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THE TTIP-ING POINT

Obama teams up with “my friend Angela” to push a free-trade deal to skeptical Germans

By Jill Petzinger

Reporter

During his first campaign for US president, in 2008 Barack Obama received a rapturous reception in Berlin, with some 200,000 people packing into a square to see him deliver a speech that bolstered his credentials as a statesman.

Now, with nine months left in his second term as president, Obama is back in Germany. This time, around 35,000 people gathered in Hannover ahead of his visit to protest. That’s because Obama is in the city not to give a grand public speech laden with soaring rhetoric, but to promote the details of a complex, controversial trade deal between the US and EU to a gathering of German businesspeople.

Obama opened the world’s biggest industrial fair in Hanover by urging German businesses to support the Transatlantic Trade and Investment Partnership (TTIP). “Time is not on our side,” Obama said. “The time to complete TTIP is now.”

The deal has been in negotiations for three years, with the latest round of talks starting today (April 25) in New York. Broadly speaking, the agreement would eliminate import tariffs, reduce barriers to trade, and standardize a host of regulations between Europe and the US.

Supporters say the deal could boost each economy by some $100 billion. But skepticism in Europe—and Germany in particular—is growing, as people fear it might jeopardize jobs and water down environmental and safety regulations. A recent Bertelsmann Foundation survey found that only one in five Germans currently support TTIP, down from more than 50% in 2014.

Obama, leading a delegation of American businesses, lauded the ties between Germany and the US, which saw a 40% increase in bilateral trade, to $235 billion, last year. The US is now the top market for German exports.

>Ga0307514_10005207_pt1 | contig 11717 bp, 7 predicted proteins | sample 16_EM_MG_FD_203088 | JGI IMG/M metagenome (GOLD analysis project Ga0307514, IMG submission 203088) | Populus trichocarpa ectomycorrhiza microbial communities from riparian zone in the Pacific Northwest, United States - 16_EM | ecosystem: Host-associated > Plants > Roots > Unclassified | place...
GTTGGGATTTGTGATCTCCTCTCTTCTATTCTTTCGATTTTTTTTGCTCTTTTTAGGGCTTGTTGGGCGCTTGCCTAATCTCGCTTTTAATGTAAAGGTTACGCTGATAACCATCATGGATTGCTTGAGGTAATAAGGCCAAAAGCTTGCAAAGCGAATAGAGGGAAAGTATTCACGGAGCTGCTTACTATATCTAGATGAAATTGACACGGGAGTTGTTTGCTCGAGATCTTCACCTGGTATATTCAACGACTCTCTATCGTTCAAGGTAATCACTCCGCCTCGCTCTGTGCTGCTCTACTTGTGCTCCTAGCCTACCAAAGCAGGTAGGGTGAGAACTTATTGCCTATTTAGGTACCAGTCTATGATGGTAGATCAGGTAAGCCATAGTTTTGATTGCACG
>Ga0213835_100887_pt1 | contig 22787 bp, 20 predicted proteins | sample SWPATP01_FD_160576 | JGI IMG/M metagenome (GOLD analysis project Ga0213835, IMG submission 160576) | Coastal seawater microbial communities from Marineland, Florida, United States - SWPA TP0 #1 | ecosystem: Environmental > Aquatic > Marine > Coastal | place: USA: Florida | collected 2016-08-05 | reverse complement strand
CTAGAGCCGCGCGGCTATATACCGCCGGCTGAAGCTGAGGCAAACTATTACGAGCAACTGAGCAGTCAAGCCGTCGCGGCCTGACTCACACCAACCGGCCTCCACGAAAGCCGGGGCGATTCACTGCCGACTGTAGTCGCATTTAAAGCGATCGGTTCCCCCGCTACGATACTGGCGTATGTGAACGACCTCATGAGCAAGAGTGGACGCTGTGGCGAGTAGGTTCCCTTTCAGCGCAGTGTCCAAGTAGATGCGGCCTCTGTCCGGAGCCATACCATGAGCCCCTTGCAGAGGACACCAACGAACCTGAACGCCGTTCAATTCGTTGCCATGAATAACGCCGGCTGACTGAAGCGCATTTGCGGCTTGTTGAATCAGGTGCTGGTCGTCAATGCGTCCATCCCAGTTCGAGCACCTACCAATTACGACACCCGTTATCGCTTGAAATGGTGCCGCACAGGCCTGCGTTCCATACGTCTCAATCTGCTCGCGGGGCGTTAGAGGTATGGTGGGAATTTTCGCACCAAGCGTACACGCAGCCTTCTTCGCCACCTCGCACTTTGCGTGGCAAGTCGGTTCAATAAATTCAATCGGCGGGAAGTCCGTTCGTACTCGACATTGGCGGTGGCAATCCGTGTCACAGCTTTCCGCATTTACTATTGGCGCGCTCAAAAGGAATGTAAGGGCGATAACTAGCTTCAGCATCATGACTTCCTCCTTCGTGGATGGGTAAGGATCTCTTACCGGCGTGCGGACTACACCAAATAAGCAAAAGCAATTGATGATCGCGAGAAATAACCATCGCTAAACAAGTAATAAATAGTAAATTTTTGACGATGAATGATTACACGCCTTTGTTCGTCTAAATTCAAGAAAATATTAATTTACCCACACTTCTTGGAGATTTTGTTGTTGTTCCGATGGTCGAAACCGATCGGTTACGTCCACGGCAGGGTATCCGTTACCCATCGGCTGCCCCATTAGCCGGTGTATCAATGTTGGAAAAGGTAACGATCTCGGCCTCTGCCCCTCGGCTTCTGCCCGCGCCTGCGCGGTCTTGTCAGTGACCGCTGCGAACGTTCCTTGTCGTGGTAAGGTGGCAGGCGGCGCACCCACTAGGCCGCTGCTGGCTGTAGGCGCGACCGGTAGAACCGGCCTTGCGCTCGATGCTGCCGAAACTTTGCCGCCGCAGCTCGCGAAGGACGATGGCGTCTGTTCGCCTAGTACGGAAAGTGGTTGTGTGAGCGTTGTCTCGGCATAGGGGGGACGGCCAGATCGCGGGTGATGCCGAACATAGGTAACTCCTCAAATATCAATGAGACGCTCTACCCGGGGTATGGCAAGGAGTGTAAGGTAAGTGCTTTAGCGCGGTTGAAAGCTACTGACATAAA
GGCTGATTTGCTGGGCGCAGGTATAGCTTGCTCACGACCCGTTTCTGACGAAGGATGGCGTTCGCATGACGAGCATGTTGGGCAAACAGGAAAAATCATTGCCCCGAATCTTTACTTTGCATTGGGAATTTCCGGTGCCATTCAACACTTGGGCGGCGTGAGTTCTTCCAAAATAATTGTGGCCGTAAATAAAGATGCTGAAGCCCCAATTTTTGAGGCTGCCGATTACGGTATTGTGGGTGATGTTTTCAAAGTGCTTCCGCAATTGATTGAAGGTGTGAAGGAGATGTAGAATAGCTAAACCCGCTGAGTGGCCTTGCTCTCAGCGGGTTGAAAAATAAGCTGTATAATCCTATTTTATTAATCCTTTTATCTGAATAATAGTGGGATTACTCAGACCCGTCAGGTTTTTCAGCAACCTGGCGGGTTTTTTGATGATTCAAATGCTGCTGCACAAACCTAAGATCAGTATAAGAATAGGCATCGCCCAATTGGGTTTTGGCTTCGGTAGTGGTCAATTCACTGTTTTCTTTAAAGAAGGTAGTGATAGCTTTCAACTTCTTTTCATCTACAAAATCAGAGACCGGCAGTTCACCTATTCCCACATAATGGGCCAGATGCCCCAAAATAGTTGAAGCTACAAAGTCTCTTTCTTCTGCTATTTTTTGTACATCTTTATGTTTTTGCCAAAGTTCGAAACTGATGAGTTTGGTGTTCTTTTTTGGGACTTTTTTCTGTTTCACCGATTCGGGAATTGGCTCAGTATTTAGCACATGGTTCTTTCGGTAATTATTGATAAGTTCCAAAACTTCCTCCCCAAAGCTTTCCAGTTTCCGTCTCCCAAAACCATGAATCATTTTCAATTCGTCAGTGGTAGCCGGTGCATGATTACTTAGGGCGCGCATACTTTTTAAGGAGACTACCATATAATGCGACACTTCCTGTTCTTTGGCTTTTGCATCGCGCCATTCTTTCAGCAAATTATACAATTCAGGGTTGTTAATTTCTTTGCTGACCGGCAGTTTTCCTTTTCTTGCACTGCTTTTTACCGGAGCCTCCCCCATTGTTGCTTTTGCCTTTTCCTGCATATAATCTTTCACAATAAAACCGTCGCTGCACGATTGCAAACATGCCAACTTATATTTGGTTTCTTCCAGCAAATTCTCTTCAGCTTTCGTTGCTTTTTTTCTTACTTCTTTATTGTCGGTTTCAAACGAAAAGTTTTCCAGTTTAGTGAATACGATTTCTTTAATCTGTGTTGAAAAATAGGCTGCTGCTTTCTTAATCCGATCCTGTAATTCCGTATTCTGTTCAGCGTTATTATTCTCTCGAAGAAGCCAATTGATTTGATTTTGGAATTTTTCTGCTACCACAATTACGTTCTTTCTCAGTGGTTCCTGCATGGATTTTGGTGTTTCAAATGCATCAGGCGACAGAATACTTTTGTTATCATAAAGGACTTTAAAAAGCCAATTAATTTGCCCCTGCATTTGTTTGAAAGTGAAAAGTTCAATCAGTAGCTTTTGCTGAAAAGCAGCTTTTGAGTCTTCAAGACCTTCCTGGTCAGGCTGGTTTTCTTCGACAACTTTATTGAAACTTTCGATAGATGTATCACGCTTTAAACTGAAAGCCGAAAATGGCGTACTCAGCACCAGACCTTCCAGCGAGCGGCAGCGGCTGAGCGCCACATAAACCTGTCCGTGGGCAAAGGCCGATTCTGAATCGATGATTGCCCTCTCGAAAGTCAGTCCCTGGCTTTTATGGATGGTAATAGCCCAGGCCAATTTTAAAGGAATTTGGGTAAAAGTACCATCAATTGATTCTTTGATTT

“I know trade can invoke great emotions,” Obama said. “These anxieties are real and we have to address them but the answer is not to pull up the drawbridge and stop trade.”

The president expressed confidence that negotiations could be completed by the end of the year, although the deal probably won’t be ratified so quickly, with the American side distracted by an unpredictable, rancorous presidential election campaign.

“We need to hurry up,” chancellor Angela Merkel said, emphasizing that the free-trade agreement will “absolutely” help the EU economy to grow.

Currying favor with the local audience, Obama has missed no opportunities to praise Merkel. Even before he landed in Germany, he told Bild (paywall): “I’m proud that Angela is my friend.”

He amped up his admiration for the chancellor at the Hannover press conference. “Chancellor Merkel has been consistent, she has been steady, she is trustworthy,” he said. He stressed that she is “on the right side of history” with her generous policy towards refugees, a stance that has hurt her otherwise extraordinary popularity among the German public.

He also lauded her sense of humor—not something that Germans would necessarily consider one of her stronger traits.

Obama’s charm offensive continues later today, when the free-trade deal will also be high on the agenda in a meeting with Merkel, British prime minister David Cameron, French president Francois Hollande, and Italian prime minister Matteo Renzi.

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